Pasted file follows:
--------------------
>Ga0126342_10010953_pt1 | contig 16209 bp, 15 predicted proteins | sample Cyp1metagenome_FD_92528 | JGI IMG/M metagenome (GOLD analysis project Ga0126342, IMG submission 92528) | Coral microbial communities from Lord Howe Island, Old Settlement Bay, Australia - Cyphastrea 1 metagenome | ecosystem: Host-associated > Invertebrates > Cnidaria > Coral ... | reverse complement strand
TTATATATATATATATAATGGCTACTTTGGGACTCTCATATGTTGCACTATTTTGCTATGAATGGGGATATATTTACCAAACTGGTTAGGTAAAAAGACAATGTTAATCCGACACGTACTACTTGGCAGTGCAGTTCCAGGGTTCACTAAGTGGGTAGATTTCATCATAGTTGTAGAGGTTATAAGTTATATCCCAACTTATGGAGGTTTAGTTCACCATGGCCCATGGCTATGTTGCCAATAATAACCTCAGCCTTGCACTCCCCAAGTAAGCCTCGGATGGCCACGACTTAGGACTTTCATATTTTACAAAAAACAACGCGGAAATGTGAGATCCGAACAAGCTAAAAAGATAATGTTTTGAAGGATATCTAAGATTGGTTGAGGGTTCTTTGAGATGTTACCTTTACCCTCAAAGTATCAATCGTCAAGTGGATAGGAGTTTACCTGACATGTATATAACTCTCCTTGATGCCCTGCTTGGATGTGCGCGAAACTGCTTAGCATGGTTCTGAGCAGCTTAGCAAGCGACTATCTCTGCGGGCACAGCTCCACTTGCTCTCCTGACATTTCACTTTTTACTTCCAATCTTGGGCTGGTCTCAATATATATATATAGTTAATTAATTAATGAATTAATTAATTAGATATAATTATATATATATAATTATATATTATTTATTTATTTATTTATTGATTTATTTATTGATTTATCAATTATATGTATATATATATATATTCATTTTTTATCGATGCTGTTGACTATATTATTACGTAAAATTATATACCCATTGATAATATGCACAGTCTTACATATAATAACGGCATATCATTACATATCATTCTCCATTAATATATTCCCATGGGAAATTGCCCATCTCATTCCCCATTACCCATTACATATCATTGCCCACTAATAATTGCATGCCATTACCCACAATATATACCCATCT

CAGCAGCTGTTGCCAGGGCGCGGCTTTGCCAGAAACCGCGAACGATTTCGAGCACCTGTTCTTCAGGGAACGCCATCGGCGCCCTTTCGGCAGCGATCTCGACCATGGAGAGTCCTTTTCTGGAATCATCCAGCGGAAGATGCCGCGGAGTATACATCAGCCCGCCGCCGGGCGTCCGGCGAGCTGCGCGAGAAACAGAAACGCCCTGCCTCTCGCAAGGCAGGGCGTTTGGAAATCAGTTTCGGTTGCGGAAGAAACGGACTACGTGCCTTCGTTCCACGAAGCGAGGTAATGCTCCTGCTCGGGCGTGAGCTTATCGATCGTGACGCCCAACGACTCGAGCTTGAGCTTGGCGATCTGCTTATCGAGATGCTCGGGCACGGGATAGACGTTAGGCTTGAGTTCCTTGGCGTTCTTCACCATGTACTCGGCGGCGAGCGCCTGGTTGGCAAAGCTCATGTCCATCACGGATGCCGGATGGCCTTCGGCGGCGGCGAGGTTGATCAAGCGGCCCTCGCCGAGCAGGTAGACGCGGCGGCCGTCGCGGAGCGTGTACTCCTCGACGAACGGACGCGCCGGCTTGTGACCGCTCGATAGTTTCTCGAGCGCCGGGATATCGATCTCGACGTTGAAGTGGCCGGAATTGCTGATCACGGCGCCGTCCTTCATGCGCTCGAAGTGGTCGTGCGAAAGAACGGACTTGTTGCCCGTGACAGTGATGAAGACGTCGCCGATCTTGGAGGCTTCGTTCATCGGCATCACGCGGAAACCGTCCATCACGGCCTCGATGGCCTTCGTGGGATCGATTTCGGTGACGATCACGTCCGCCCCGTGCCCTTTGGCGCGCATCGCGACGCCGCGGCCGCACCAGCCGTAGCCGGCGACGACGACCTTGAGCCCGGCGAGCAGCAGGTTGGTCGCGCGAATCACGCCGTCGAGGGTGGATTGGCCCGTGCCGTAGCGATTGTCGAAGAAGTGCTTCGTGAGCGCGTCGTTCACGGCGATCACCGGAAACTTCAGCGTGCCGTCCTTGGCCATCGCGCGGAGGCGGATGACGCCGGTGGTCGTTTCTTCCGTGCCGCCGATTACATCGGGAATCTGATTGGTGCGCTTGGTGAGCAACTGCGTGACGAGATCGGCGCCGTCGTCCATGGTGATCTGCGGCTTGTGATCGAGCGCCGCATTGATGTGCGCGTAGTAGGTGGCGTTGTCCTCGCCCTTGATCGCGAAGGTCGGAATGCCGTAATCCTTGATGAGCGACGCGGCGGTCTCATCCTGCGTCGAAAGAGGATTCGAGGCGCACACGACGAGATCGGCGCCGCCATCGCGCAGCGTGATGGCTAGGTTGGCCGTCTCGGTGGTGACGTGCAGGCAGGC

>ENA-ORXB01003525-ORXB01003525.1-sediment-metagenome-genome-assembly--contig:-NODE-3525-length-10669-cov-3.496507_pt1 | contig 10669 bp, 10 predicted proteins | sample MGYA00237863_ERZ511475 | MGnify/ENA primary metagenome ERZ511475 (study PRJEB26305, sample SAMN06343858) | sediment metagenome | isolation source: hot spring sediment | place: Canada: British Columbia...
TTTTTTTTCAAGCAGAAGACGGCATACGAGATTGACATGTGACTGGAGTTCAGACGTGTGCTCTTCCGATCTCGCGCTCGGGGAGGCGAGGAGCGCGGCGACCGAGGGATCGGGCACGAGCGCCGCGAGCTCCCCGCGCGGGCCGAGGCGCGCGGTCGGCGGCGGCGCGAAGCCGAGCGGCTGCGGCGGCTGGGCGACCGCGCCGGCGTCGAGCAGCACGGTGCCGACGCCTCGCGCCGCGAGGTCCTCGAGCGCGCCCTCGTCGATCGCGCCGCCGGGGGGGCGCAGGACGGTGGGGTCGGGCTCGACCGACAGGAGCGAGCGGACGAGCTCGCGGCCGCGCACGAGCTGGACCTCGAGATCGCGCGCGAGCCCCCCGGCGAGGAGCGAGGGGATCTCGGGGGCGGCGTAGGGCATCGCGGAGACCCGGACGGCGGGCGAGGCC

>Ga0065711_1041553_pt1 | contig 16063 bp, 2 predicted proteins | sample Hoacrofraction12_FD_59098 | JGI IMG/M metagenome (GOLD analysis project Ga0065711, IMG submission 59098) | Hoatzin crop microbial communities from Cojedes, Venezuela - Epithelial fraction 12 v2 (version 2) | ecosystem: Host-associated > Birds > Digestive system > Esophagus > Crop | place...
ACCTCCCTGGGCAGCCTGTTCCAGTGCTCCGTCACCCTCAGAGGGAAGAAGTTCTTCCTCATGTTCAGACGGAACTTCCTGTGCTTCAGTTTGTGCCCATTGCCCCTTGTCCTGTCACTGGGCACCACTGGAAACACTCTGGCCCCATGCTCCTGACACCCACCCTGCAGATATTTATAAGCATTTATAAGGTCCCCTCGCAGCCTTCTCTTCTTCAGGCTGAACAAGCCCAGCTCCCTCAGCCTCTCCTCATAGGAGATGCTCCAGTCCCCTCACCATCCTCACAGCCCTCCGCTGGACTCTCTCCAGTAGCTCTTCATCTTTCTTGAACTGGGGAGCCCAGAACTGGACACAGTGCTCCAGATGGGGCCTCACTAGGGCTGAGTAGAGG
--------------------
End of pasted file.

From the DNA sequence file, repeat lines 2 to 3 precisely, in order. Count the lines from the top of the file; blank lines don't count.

TTATATATATATATATAATGGCTACTTTGGGACTCTCATATGTTGCACTATTTTGCTATGAATGGGGATATATTTACCAAACTGGTTAGGTAAAAAGACAATGTTAATCCGACACGTACTACTTGGCAGTGCAGTTCCAGGGTTCACTAAGTGGGTAGATTTCATCATAGTTGTAGAGGTTATAAGTTATATCCCAACTTATGGAGGTTTAGTTCACCATGGCCCATGGCTATGTTGCCAATAATAACCTCAGCCTTGCACTCCCCAAGTAAGCCTCGGATGGCCACGACTTAGGACTTTCATATTTTACAAAAAACAACGCGGAAATGTGAGATCCGAACAAGCTAAAAAGATAATGTTTTGAAGGATATCTAAGATTGGTTGAGGGTTCTTTGAGATGTTACCTTTACCCTCAAAGTATCAATCGTCAAGTGGATAGGAGTTTACCTGACATGTATATAACTCTCCTTGATGCCCTGCTTGGATGTGCGCGAAACTGCTTAGCATGGTTCTGAGCAGCTTAGCAAGCGACTATCTCTGCGGGCACAGCTCCACTTGCTCTCCTGACATTTCACTTTTTACTTCCAATCTTGGGCTGGTCTCAATATATATATATAGTTAATTAATTAATGAATTAATTAATTAGATATAATTATATATATATAATTATATATTATTTATTTATTTATTTATTGATTTATTTATTGATTTATCAATTATATGTATATATATATATATTCATTTTTTATCGATGCTGTTGACTATATTATTACGTAAAATTATATACCCATTGATAATATGCACAGTCTTACATATAATAACGGCATATCATTACATATCATTCTCCATTAATATATTCCCATGGGAAATTGCCCATCTCATTCCCCATTACCCATTACATATCATTGCCCACTAATAATTGCATGCCATTACCCACAATATATACCCATCT

CAGCAGCTGTTGCCAGGGCGCGGCTTTGCCAGAAACCGCGAACGATTTCGAGCACCTGTTCTTCAGGGAACGCCATCGGCGCCCTTTCGGCAGCGATCTCGACCATGGAGAGTCCTTTTCTGGAATCATCCAGCGGAAGATGCCGCGGAGTATACATCAGCCCGCCGCCGGGCGTCCGGCGAGCTGCGCGAGAAACAGAAACGCCCTGCCTCTCGCAAGGCAGGGCGTTTGGAAATCAGTTTCGGTTGCGGAAGAAACGGACTACGTGCCTTCGTTCCACGAAGCGAGGTAATGCTCCTGCTCGGGCGTGAGCTTATCGATCGTGACGCCCAACGACTCGAGCTTGAGCTTGGCGATCTGCTTATCGAGATGCTCGGGCACGGGATAGACGTTAGGCTTGAGTTCCTTGGCGTTCTTCACCATGTACTCGGCGGCGAGCGCCTGGTTGGCAAAGCTCATGTCCATCACGGATGCCGGATGGCCTTCGGCGGCGGCGAGGTTGATCAAGCGGCCCTCGCCGAGCAGGTAGACGCGGCGGCCGTCGCGGAGCGTGTACTCCTCGACGAACGGACGCGCCGGCTTGTGACCGCTCGATAGTTTCTCGAGCGCCGGGATATCGATCTCGACGTTGAAGTGGCCGGAATTGCTGATCACGGCGCCGTCCTTCATGCGCTCGAAGTGGTCGTGCGAAAGAACGGACTTGTTGCCCGTGACAGTGATGAAGACGTCGCCGATCTTGGAGGCTTCGTTCATCGGCATCACGCGGAAACCGTCCATCACGGCCTCGATGGCCTTCGTGGGATCGATTTCGGTGACGATCACGTCCGCCCCGTGCCCTTTGGCGCGCATCGCGACGCCGCGGCCGCACCAGCCGTAGCCGGCGACGACGACCTTGAGCCCGGCGAGCAGCAGGTTGGTCGCGCGAATCACGCCGTCGAGGGTGGATTGGCCCGTGCCGTAGCGATTGTCGAAGAAGTGCTTCGTGAGCGCGTCGTTCACGGCGATCACCGGAAACTTCAGCGTGCCGTCCTTGGCCATCGCGCGGAGGCGGATGACGCCGGTGGTCGTTTCTTCCGTGCCGCCGATTACATCGGGAATCTGATTGGTGCGCTTGGTGAGCAACTGCGTGACGAGATCGGCGCCGTCGTCCATGGTGATCTGCGGCTTGTGATCGAGCGCCGCATTGATGTGCGCGTAGTAGGTGGCGTTGTCCTCGCCCTTGATCGCGAAGGTCGGAATGCCGTAATCCTTGATGAGCGACGCGGCGGTCTCATCCTGCGTCGAAAGAGGATTCGAGGCGCACACGACGAGATCGGCGCCGCCATCGCGCAGCGTGATGGCTAGGTTGGCCGTCTCGGTGGTGACGTGCAGGCAGGC